fredag 6 november 2020

New Regency underwear, and revisting a very old gown

 Since I took in my old c. 1805 stays from 2006 two years ago when I lost so much weight I didn't have any that fit me now that I have regained some of that weight. I have a pair of transitional stays that I cobbled together for my riding habit, but there were several problems with them - they were really just a wearable mock-up - so I thought that I'd make a new pair. 

My first pair actually also was a a wearable mock.up in a way: they were made from an old cotton damask table cloth and sewn on machine. My new ones are hand sewn from cotton broadcloth and instead of hemp cord, which was a bit thick compared to the preserved ones that I've seen it has cotton yarn in the channels. I am re-using my old busk.
But I used exactly the same me-made pattern as in 2006, only adding gores in front at the bottom.

I also made a new shift. The old one is still going strong, but I had tentatively planned to visit an empire event in Lucca in June and tehn you need more than one shift. Considering the current pandemic state I find it unlikely that it will happen next year, not for me with my compromised immune system, but one can never have too many shifts.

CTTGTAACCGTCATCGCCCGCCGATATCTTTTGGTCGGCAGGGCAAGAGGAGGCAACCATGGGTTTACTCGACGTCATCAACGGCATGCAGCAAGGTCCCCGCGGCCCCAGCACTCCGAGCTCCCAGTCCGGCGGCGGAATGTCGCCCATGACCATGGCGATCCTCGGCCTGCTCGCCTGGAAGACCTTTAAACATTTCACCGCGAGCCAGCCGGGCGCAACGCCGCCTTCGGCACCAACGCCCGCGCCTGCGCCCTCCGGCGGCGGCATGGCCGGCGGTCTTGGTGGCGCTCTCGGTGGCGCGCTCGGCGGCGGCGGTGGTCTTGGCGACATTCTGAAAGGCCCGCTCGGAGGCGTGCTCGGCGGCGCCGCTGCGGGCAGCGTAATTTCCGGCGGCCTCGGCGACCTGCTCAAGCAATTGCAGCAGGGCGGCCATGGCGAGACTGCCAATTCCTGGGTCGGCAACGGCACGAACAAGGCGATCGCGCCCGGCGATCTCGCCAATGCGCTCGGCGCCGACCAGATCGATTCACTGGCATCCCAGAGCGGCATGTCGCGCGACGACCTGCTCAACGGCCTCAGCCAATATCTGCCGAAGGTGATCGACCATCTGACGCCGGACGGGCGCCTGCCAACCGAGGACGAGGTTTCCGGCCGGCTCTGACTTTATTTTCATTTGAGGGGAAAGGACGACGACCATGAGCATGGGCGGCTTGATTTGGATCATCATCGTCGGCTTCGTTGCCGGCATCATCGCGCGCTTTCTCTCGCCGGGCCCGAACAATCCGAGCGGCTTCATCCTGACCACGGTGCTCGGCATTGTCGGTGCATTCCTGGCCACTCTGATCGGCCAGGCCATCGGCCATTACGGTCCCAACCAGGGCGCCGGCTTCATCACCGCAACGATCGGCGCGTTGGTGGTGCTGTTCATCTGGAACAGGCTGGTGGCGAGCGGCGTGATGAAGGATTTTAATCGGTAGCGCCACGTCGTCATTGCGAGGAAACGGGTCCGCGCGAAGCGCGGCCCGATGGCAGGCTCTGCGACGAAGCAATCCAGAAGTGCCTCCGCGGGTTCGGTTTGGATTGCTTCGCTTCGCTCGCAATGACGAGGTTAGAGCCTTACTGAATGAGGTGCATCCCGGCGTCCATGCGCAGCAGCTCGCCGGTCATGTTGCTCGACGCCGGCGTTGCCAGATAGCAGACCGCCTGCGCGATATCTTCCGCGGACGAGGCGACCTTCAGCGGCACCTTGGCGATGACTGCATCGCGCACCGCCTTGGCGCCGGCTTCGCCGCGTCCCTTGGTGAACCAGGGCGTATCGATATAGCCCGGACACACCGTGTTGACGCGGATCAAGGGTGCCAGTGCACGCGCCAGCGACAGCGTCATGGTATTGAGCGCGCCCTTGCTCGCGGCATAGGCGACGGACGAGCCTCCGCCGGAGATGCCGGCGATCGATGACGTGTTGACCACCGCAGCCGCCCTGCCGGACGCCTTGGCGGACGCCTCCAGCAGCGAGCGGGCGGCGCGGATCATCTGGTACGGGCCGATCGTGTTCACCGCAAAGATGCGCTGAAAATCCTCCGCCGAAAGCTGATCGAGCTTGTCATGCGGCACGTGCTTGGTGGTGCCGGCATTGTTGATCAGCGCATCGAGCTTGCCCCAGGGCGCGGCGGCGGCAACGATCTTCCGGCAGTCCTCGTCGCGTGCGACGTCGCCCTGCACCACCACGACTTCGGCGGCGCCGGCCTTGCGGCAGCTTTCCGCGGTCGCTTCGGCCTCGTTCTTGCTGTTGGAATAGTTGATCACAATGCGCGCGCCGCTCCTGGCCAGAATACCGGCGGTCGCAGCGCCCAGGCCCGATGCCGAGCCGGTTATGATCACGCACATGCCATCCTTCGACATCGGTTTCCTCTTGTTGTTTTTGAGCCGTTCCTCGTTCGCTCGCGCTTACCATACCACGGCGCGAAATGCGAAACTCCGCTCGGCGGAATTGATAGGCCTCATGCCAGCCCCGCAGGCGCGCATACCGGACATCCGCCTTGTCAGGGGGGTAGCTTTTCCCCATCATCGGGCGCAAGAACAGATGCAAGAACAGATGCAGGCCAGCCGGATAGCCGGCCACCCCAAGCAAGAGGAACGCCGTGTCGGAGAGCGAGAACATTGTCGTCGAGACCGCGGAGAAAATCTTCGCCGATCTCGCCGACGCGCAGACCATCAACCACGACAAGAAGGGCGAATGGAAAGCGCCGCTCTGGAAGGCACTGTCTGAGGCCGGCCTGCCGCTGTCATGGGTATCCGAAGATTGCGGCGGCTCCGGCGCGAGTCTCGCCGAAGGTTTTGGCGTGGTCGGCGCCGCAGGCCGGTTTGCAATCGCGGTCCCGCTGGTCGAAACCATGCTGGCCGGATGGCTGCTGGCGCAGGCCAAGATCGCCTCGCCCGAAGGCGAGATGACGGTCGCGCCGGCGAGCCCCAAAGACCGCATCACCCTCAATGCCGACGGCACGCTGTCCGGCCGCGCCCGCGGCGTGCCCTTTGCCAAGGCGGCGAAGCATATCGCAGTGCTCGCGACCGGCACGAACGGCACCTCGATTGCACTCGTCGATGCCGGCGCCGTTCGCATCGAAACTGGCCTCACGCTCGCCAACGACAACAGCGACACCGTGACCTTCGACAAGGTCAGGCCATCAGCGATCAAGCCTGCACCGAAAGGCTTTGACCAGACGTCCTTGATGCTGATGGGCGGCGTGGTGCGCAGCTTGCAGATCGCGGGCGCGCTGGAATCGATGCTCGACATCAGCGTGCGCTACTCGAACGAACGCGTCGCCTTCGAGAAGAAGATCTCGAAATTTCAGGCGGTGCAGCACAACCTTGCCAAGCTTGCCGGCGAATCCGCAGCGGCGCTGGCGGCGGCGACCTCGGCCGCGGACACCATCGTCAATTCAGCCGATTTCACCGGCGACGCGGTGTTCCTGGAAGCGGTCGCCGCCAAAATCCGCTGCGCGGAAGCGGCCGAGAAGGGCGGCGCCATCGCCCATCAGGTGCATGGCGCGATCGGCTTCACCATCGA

Old stays (and shift). I have bigger boobs now.

As I was already dressed in my underwear I decided to take some more photos. This is the first time I've worn my first Regency gown (link at the top with more info about it) since the early 2000s. It could be a little tighter at the "waist" and I desperately need to iron both the skirt and the frills.

These are taken as a part of an Instagram challenge where the thee for today is "Be more Jane". Since I don't really know waht Jane austen did except write I thought that housekeeping tasks like taking inventory of things in your cupboard might be a thing.

I am wearing the apron that belongs to my folk costume, and of course a cap. But no shoes - bad Eva! ;)

The cupboard is also 1910s-1920s Jugend inspired, I'm in a 1970s flat, and the cream and green jars are 1930s. But I like the photos.

In Sweden it was common among the lower classes in towns to wear a hard cap called bindmössa, today mostly associated with folk costumes (link to my folk costume) with modern clothing, so I took tow such photos too. And it is not only the gown that needs ironing, but the apron too. The cap would probably have been in a lighter colour at this time.

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